• Emily Tumber

Taming The Troll


Photo By: William Iven/Unsplash

This past week has been filled with many heated discussions surrounding some pretty heavy subjects. There is no denying that engaging in conversation around the subjects of suicide, suicidal thoughts, and sexual harassment is important, but it can also be exhausting.


I began this week full of fight and anger at the situation, positive that I, along with all the other voices, could help to affect change. After almost an entire week of screaming into the void, I feel dejected, discouraged, and like no amount of talking or educating is going to help because people don’t listen.


The problem that we are trying to solve is so huge it is overwhelming, and the only reasonable way forward seems to hinge on trying to get individuals to assess and adjust their own behaviour but that seems an almost impossible task.


I am always hesitant to jump into conversations in comments sections on social media. Much like in real life, I don’t like to interrupt, I don’t want to intervene in a conversation that I am not apart of. Every now and then though, I get baited. When a situation is so important that the consequences of silence can be deadly, I will not keep my mouth shut. I strongly believe - and hold myself accountable to – staying silent, makes you complicit.


If good people don’t call out the bad people’s behaviour, we are just the same. However, you cannot fight the good fight relentlessly. That is not to say that you are free to jump in and out of your morals as you please, I mean that you do not have to fight all the time. It is okay, and necessary, to rest and reset.


Comments section arguments are entirely different from holding a heated discussion with a friend, in person or even over the phone. In those instances, we can walk away, we can hang up, the conversation may naturally end, or we can communicate our need to change the subject if things veer off track.


We also have the added benefit of it being a private conversation, there are no spectators, so there is no one to ‘win’ in front of. When we engage in a discussion online it is public, and more often than not, both sides are bolstered by others jumping in or simply through reactions to their comments or likes.


This creates a dangerous and unhelpful competition element to what could otherwise be a fruitful conversation. Where one party could have changed their mind, now there is an expectation for heels to be dug in and ground to be stood, the conversation is instantly stunted and may as well end there if not for both sides wanting the last word.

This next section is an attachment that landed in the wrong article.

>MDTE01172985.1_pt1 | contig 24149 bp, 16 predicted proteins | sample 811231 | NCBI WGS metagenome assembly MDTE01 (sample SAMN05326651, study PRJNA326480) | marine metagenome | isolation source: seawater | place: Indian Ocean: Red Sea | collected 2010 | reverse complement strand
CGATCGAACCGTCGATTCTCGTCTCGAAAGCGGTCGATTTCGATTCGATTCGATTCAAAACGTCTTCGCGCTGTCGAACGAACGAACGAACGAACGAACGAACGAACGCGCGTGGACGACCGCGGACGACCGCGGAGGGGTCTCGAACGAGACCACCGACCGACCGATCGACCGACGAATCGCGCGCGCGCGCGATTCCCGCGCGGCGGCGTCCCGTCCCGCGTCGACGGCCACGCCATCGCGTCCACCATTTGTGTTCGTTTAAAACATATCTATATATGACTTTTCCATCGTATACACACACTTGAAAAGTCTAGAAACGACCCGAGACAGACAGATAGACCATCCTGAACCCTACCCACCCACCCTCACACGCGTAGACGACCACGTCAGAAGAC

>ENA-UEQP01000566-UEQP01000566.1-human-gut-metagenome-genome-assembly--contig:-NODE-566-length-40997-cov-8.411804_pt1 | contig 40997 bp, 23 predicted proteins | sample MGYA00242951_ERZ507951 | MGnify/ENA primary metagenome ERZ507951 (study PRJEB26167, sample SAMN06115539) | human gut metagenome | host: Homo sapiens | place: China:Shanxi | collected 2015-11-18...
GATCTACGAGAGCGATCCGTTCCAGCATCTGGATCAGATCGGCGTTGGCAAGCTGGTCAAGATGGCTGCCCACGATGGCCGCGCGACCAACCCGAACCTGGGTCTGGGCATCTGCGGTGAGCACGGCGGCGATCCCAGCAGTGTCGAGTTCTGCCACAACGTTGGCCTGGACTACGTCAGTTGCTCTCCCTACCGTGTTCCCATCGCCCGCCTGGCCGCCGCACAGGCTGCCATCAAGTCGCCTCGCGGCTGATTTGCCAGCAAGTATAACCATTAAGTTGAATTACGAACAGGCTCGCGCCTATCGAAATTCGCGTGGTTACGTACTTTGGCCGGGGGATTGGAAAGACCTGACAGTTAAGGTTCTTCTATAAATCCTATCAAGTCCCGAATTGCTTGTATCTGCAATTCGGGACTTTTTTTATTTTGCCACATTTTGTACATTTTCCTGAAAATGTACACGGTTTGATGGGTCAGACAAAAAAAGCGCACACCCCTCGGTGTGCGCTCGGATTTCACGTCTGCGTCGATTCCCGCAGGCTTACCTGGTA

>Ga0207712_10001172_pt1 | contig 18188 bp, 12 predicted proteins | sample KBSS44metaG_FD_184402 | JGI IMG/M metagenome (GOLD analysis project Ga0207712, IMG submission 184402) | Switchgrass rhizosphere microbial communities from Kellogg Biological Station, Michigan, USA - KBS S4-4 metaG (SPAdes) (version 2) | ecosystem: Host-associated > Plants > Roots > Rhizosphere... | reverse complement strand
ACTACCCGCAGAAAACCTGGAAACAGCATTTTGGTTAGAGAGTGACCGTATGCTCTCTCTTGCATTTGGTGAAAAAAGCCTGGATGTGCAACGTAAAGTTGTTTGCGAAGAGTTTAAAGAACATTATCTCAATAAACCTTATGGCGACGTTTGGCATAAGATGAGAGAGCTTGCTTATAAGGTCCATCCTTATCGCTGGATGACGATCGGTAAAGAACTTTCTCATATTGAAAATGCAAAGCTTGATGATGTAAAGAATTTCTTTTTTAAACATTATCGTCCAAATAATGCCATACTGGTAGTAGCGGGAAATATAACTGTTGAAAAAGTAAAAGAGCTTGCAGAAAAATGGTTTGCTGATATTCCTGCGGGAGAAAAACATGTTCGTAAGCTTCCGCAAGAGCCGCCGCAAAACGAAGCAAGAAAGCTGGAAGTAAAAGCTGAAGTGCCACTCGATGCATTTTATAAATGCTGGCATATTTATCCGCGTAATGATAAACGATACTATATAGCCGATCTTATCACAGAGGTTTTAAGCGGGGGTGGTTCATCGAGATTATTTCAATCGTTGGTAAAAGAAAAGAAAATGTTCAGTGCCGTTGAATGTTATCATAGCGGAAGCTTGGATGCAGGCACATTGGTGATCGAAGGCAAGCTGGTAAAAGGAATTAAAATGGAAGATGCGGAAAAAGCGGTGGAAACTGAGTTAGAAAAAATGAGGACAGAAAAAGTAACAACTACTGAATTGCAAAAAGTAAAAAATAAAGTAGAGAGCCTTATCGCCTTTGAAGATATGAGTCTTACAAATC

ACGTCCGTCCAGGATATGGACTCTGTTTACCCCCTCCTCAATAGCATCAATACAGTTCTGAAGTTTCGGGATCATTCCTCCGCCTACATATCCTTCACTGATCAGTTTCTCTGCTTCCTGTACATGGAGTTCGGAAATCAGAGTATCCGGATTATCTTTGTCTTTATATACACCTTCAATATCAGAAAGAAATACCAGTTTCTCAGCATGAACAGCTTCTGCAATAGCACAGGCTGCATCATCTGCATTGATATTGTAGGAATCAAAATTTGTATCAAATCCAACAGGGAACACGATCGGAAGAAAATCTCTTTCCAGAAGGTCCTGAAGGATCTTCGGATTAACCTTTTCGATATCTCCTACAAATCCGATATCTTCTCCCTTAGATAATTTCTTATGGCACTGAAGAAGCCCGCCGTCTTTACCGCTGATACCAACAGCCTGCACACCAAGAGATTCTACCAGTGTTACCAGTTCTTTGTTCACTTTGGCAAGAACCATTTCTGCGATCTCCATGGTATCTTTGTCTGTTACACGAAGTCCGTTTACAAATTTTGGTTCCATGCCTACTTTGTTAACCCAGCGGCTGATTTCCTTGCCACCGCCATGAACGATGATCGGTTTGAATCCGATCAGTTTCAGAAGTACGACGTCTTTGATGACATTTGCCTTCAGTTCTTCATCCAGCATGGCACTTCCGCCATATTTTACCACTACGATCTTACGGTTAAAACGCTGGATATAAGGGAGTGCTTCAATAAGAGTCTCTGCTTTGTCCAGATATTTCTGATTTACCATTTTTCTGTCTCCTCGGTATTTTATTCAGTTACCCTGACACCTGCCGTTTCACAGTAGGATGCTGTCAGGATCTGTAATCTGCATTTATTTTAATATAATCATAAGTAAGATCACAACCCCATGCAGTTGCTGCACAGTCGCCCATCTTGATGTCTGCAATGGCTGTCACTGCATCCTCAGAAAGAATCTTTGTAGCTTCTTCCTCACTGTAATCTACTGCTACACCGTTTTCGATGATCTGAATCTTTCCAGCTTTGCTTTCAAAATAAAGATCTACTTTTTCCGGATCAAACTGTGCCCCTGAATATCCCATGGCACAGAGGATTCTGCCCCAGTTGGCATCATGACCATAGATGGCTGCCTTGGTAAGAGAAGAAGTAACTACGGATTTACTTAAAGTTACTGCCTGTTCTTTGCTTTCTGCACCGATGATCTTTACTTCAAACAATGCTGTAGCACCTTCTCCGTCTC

When we are trying to convince people to change their minds on a subject that is important to us, it is so important to make sure that we stay on topic. It can be extremely easy, especially when talking to a suspected troll, to be sucked into an insult competition. Please believe me when I say, it’s not worth it.


Once you engage in mudslinging, you drop to their level. I know that this sounds easier said than done, and it certainly is, especially if you are already riled up. The beauty of online interactions though is you have the luxury of time. Read a response, process it, breathe, think about your reply (or simply don’t reply).


I know that this may sound like an impossible feat, especially if you are riled up and desperately want things to change but hear me out. Yesterday I received an angry message from someone on Instagram in response to a post I had made about the Piers Morgan debacle.


I took my time responding to this person, taking deep breaths to dissipate my initial frustration at their ignorant message, I then thought out my reply before I sent it. This conversation started with someone making racist comments, rudely dismissing serious mental health concerns, and wishing violence on certain individuals.


It ended with an honest discussion about how far mental health attitudes have come and how much further they had to go. This person had struggled with their own serious mental health issues and was grateful that I didn’t bite, that instead, I chose to exercise compassion. What I am saying is, if you have the energy to, always try to respond with kindness, patience, and understanding. If you don’t have the energy for that, don’t engage.


You don’t need to worsen your day by arguing with a brick wall, it won’t benefit you or the cause you want to further. These things take time, and while it can be so easy to fall into the trap of online arguments when things are fresh and emotional, it is ok to take a break from screaming into the void of the internet. Protect your mental health so you can continue to help others for longer.

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